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>> all right buddy, i got to remind you, you go to bed tonight, you spring forward with those clocks. daylight savings time begins 2:00 a.m. sunday morning. rebecca, let's get over to you. >> lonnie we appreciate it. coming up next he called it a sustained sense of vertigo. an american quake survivor in tokyo is going to share his story here with us on "the early show" on cbs. ♪ ♪ ♪ ♪ ♪ ♪ ♪ ♪ ♪ ♪ ♪ ♪ ♪ ♪ ♪ ♪ [
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today. taste it, love it, or it's free. ♪ activia ♪ joining us now via skype from tokyo is matt alt, who has lived there for eight years and was at home when the quake hit. last night he felt several aftershocks. matt, good evening to you. it's already saturday evening in japan. how are you? >> that's right. that's right. it's been a very long day. >> yeah tell me how you're doing today. >> well it's -- people have been trying to get back to normal in tokyo, and actually it was eerily like normal today. it was a very sunny day out. mail was being delivered. trash was being picked up. and out in the suburbs where we are, even the supermarkets had quite a variety of things on the shelves. but, then around midday we started receiving reports of a nuclear reactor having a problem
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up north in fukushima and that kind of colored the recovery efforts to a big degree. >> how concerned are people where you are about that? >> there's a lot of apprehension among people all throughout japan. partially because there hasn't been a lot of information coming out of fukushima explaining what is going on. nobody really knows what's happened up there and what the situation is. >> let me go back to yesterday. where were you when the earthquake hit? >> i was in my house. my wife and i were together and we were working in the house. and when it hit, it hit hard. and we actually stepped outside because we were worried about shelves and books and things falling on us. but we weren't even able to stay on our feet because the shaking underneath our feet was so strong. >> when you're in the middle of something like this give me an idea of what's going through your head? what are you thinking? >> you know your brain just empties out. all you think about is survival. and it's just you're looking around trying to make sure you're not underneath something, that it's not going to fall on you. making sure you're not going to fall down. you're holding onto things. and almost instinctively you crouch down into a ball because
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it really literally feels like a rug is about to be yanked out from underneath your feet. it's a very unsettling feeling. >> once you got outside what did you see? were people panicking? did you see people injured? >> people had actually pedestrians, stopped in the middle of the street and were looking around. which is actually uncommon. because most earthquakes in japan you don't feel them when you're moving around. you could feel this when you were walking and moving was a sign it was a big one. i will never forget is that the buildings all around us were making this eerie creaking sound because they were being shaken by the force of the earthquake. >> i remember seeing you on "the early show" yesterday, and you seemed very calm. and today you seem calm as well. as we said you did feel aftershocks overnight. how concerned are you at this point that there will be another big earthquake? >> well you know the interesting thing is that we've been hearing reports not only from our friends but also seeing on the internet that a lot of people are experiencing what they're describing as vertigo. but it's not really vertigo. because the ground really is moving beneath everybody's feet. so it's very strange sort of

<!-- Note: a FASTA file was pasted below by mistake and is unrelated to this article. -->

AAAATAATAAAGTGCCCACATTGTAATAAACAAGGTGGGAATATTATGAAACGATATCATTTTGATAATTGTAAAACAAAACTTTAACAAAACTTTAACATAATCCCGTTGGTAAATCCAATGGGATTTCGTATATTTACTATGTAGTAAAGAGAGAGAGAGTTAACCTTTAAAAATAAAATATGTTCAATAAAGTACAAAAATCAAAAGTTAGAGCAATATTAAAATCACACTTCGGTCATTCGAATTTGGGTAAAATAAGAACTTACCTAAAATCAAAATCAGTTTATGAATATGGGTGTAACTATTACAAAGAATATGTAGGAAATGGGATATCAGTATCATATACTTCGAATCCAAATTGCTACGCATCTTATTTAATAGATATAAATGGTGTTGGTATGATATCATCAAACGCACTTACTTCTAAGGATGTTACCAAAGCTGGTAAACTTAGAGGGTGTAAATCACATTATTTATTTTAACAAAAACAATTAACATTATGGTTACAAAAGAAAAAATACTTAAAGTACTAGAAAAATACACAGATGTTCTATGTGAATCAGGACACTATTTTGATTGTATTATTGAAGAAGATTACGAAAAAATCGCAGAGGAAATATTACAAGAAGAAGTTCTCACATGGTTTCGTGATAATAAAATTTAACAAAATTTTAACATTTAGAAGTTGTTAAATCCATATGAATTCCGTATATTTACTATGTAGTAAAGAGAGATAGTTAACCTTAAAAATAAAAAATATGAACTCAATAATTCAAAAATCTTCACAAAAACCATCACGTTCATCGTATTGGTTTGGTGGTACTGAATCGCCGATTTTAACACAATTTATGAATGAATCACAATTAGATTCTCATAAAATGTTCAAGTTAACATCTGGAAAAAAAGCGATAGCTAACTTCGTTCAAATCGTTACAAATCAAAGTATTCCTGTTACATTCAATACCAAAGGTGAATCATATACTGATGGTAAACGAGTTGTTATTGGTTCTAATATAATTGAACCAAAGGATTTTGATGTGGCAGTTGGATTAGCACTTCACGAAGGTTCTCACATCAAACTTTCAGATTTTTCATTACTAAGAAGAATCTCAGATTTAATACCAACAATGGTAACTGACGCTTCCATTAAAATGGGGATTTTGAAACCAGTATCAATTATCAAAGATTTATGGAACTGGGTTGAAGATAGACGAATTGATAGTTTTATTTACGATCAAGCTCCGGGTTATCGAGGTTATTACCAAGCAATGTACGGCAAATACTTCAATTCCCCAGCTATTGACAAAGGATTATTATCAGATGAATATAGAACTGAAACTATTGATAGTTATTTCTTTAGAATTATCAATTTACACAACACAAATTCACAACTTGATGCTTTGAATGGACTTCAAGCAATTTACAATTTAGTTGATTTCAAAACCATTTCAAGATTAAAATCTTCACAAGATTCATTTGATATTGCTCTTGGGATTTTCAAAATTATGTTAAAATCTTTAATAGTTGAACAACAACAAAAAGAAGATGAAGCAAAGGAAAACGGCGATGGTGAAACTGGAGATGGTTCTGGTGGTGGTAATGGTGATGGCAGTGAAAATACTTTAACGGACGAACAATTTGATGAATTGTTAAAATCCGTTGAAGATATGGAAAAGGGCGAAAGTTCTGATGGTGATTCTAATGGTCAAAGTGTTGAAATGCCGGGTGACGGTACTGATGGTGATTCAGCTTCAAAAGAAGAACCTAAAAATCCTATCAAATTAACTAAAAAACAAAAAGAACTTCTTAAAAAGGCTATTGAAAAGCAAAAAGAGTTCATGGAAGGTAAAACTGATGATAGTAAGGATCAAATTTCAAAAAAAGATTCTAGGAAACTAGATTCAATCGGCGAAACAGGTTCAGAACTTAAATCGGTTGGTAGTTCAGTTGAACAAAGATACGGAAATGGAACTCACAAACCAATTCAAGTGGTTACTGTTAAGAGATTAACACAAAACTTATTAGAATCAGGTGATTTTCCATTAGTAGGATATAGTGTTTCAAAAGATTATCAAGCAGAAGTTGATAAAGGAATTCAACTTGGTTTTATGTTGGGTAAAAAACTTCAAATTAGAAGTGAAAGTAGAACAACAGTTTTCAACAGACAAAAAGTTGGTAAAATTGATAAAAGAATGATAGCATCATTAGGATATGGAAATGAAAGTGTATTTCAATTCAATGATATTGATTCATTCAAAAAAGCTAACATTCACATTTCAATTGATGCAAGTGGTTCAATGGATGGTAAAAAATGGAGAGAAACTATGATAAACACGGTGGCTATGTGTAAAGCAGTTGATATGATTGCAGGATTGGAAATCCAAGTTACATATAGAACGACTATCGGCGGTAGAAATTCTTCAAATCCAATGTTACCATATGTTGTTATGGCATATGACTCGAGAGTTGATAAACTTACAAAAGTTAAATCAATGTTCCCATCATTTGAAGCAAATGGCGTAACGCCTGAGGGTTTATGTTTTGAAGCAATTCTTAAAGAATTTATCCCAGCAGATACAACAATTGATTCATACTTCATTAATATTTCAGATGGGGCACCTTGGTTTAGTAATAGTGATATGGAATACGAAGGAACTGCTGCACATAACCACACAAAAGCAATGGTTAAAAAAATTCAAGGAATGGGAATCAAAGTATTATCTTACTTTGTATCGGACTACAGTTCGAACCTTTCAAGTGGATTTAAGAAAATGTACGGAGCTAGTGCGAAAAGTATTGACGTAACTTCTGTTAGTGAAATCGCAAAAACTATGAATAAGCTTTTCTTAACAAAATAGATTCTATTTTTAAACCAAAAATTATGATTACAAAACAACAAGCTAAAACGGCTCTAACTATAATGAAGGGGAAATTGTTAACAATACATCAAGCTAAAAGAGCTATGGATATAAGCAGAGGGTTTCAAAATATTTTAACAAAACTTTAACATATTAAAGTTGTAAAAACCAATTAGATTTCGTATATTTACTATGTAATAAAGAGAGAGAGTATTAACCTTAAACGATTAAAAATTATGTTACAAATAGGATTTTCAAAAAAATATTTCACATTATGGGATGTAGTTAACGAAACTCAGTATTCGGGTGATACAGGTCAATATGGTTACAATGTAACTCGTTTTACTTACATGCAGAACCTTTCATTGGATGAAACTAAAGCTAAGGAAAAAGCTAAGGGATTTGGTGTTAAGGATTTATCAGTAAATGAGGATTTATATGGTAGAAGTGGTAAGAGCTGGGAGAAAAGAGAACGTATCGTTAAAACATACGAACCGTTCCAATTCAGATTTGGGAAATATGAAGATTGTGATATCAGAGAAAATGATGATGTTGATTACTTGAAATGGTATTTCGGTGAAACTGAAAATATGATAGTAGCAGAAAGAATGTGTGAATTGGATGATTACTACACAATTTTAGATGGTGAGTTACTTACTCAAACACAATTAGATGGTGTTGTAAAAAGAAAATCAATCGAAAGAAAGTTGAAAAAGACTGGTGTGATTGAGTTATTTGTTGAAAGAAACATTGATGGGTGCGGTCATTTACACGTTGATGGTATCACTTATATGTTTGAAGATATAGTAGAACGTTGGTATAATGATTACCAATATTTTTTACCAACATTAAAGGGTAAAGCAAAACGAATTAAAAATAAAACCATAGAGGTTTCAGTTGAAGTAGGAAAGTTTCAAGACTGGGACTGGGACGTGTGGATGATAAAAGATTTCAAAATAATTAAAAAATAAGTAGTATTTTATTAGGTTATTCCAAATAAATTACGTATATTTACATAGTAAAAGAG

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unsettling feeling that you can't really quite relax because you don't know what's coming around the next corner. >> was this your first earthquake? >> no. i've been through many earthquakes. but this is by far the largest one. because small tremors are very common here in japan. but usually it will be just a quick punch and all of a sudden it will be done with. this time was a rolling, rolling sensation that lasted for a full two minutes or so and it was one of the most terrifying experiences of my life. >> seeing you yesterday morning on "the early show" not long after the earthquake hit i was amazed how clear the communication system was at that point. were you able to reach your family and friends back home? >> yes, i was. well, there was a time difference of course so there were some issues with that. the phones jammed up very quickly. i don't think the phone lines went down but i think basically the entire country was trying to place a call at once. cell lines and land lines were locked. you couldn't get through. but the internet didn't flag even once during the tremors. i could actually see through the window standing outside, the internet was still connected and we never suffered any kind of dropout with that.